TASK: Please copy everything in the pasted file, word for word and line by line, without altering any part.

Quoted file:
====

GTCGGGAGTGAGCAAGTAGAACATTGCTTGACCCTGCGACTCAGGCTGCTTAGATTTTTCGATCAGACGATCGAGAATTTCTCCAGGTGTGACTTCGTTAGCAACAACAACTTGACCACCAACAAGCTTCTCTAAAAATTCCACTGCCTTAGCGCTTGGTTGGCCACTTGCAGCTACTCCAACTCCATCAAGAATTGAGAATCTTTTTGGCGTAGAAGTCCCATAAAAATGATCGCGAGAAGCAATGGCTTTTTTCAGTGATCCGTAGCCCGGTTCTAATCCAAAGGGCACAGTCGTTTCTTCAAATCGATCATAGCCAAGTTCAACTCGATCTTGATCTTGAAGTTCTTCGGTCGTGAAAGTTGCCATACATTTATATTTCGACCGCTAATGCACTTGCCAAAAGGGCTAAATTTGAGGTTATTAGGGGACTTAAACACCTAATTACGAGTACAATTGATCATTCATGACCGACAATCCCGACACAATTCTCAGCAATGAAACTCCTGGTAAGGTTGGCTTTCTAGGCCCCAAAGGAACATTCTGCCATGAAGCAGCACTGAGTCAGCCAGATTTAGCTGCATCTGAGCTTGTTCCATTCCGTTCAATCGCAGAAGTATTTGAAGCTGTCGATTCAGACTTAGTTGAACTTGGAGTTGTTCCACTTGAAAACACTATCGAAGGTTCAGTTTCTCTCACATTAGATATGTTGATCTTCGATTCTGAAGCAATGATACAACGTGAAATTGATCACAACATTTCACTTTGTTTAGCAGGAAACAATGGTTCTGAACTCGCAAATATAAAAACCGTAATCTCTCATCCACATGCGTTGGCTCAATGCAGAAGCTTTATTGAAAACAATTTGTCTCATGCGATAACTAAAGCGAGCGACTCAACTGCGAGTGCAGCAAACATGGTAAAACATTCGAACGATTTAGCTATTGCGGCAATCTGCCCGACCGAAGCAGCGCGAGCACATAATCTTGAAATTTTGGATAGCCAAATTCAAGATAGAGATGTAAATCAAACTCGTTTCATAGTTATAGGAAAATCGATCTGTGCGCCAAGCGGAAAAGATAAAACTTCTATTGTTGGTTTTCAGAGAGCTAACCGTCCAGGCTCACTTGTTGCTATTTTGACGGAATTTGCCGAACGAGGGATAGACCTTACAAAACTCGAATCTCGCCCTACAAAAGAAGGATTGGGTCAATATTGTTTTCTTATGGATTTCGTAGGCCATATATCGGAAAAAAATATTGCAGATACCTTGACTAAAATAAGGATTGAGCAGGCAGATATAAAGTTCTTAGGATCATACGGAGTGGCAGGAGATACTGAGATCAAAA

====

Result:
GTCGGGAGTGAGCAAGTAGAACATTGCTTGACCCTGCGACTCAGGCTGCTTAGATTTTTCGATCAGACGATCGAGAATTTCTCCAGGTGTGACTTCGTTAGCAACAACAACTTGACCACCAACAAGCTTCTCTAAAAATTCCACTGCCTTAGCGCTTGGTTGGCCACTTGCAGCTACTCCAACTCCATCAAGAATTGAGAATCTTTTTGGCGTAGAAGTCCCATAAAAATGATCGCGAGAAGCAATGGCTTTTTTCAGTGATCCGTAGCCCGGTTCTAATCCAAAGGGCACAGTCGTTTCTTCAAATCGATCATAGCCAAGTTCAACTCGATCTTGATCTTGAAGTTCTTCGGTCGTGAAAGTTGCCATACATTTATATTTCGACCGCTAATGCACTTGCCAAAAGGGCTAAATTTGAGGTTATTAGGGGACTTAAACACCTAATTACGAGTACAATTGATCATTCATGACCGACAATCCCGACACAATTCTCAGCAATGAAACTCCTGGTAAGGTTGGCTTTCTAGGCCCCAAAGGAACATTCTGCCATGAAGCAGCACTGAGTCAGCCAGATTTAGCTGCATCTGAGCTTGTTCCATTCCGTTCAATCGCAGAAGTATTTGAAGCTGTCGATTCAGACTTAGTTGAACTTGGAGTTGTTCCACTTGAAAACACTATCGAAGGTTCAGTTTCTCTCACATTAGATATGTTGATCTTCGATTCTGAAGCAATGATACAACGTGAAATTGATCACAACATTTCACTTTGTTTAGCAGGAAACAATGGTTCTGAACTCGCAAATATAAAAACCGTAATCTCTCATCCACATGCGTTGGCTCAATGCAGAAGCTTTATTGAAAACAATTTGTCTCATGCGATAACTAAAGCGAGCGACTCAACTGCGAGTGCAGCAAACATGGTAAAACATTCGAACGATTTAGCTATTGCGGCAATCTGCCCGACCGAAGCAGCGCGAGCACATAATCTTGAAATTTTGGATAGCCAAATTCAAGATAGAGATGTAAATCAAACTCGTTTCATAGTTATAGGAAAATCGATCTGTGCGCCAAGCGGAAAAGATAAAACTTCTATTGTTGGTTTTCAGAGAGCTAACCGTCCAGGCTCACTTGTTGCTATTTTGACGGAATTTGCCGAACGAGGGATAGACCTTACAAAACTCGAATCTCGCCCTACAAAAGAAGGATTGGGTCAATATTGTTTTCTTATGGATTTCGTAGGCCATATATCGGAAAAAAATATTGCAGATACCTTGACTAAAATAAGGATTGAGCAGGCAGATATAAAGTTCTTAGGATCATACGGAGTGGCAGGAGATACTGAGATCAAAA